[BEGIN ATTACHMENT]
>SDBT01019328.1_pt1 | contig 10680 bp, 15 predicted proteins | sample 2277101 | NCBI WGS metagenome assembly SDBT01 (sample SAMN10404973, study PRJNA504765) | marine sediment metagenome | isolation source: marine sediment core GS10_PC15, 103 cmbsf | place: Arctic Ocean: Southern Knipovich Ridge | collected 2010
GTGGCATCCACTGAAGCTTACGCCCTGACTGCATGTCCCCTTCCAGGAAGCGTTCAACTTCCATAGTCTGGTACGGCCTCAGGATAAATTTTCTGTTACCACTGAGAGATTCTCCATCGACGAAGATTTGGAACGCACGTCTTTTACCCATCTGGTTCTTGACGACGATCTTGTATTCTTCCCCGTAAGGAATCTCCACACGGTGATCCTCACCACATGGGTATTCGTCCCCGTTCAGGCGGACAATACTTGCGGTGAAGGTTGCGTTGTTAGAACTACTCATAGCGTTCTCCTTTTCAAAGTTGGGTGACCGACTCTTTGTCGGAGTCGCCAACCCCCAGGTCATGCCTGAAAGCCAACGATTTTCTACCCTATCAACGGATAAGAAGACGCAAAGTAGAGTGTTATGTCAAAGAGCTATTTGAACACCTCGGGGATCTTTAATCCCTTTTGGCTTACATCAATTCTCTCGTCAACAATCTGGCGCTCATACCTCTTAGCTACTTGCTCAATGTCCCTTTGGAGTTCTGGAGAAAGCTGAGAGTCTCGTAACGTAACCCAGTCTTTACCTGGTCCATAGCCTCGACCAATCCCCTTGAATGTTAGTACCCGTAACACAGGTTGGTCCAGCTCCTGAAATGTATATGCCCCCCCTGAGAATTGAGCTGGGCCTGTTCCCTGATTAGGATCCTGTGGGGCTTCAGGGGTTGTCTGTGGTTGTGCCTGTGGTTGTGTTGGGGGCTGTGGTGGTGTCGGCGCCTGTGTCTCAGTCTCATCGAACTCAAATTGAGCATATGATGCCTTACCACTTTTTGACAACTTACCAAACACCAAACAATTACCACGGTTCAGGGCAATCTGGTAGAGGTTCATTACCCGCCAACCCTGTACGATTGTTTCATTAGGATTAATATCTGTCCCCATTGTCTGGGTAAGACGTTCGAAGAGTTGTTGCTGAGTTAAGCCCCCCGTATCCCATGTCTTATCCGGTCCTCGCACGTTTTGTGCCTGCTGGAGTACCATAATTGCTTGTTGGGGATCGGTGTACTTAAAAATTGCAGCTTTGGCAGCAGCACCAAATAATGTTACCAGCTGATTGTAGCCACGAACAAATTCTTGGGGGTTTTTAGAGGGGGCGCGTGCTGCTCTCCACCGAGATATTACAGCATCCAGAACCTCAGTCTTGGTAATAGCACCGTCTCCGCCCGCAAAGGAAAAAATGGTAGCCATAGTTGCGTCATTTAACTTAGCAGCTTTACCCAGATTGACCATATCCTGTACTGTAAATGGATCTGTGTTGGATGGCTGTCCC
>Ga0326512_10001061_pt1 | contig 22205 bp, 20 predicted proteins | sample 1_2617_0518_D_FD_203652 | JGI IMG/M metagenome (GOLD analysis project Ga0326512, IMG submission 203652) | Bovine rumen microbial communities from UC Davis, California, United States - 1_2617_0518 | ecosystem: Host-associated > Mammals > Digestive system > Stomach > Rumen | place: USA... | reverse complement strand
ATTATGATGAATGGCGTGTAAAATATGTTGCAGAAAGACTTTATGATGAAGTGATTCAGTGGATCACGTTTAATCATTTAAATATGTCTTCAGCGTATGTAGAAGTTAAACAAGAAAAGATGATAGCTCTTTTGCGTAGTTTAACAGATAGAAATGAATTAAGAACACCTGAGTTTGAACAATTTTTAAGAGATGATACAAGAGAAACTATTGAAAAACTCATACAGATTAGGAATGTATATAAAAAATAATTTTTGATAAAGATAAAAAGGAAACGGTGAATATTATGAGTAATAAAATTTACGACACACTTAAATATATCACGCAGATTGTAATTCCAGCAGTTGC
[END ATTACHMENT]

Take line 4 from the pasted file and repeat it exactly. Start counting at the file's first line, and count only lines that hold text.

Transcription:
ATTATGATGAATGGCGTGTAAAATATGTTGCAGAAAGACTTTATGATGAAGTGATTCAGTGGATCACGTTTAATCATTTAAATATGTCTTCAGCGTATGTAGAAGTTAAACAAGAAAAGATGATAGCTCTTTTGCGTAGTTTAACAGATAGAAATGAATTAAGAACACCTGAGTTTGAACAATTTTTAAGAGATGATACAAGAGAAACTATTGAAAAACTCATACAGATTAGGAATGTATATAAAAAATAATTTTTGATAAAGATAAAAAGGAAACGGTGAATATTATGAGTAATAAAATTTACGACACACTTAAATATATCACGCAGATTGTAATTCCAGCAGTTGC